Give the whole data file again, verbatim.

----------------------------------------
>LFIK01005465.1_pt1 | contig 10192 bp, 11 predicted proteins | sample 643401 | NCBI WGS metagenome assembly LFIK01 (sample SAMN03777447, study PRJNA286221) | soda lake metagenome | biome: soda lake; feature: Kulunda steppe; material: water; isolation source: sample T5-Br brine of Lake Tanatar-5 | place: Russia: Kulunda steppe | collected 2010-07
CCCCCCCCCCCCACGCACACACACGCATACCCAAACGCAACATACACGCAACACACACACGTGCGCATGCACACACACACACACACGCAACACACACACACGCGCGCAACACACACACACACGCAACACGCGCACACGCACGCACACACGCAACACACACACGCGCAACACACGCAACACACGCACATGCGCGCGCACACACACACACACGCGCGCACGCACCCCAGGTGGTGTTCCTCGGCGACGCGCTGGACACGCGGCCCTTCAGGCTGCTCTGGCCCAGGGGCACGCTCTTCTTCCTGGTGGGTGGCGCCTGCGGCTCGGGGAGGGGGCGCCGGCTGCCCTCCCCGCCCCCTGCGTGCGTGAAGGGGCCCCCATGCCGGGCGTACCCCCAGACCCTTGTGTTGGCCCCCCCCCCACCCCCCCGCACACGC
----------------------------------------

>LFIK01005465.1_pt1 | contig 10192 bp, 11 predicted proteins | sample 643401 | NCBI WGS metagenome assembly LFIK01 (sample SAMN03777447, study PRJNA286221) | soda lake metagenome | biome: soda lake; feature: Kulunda steppe; material: water; isolation source: sample T5-Br brine of Lake Tanatar-5 | place: Russia: Kulunda steppe | collected 2010-07
CCCCCCCCCCCCACGCACACACACGCATACCCAAACGCAACATACACGCAACACACACACGTGCGCATGCACACACACACACACACGCAACACACACACACGCGCGCAACACACACACACACGCAACACGCGCACACGCACGCACACACGCAACACACACACGCGCAACACACGCAACACACGCACATGCGCGCGCACACACACACACACGCGCGCACGCACCCCAGGTGGTGTTCCTCGGCGACGCGCTGGACACGCGGCCCTTCAGGCTGCTCTGGCCCAGGGGCACGCTCTTCTTCCTGGTGGGTGGCGCCTGCGGCTCGGGGAGGGGGCGCCGGCTGCCCTCCCCGCCCCCTGCGTGCGTGAAGGGGCCCCCATGCCGGGCGTACCCCCAGACCCTTGTGTTGGCCCCCCCCCCACCCCCCCGCACACGC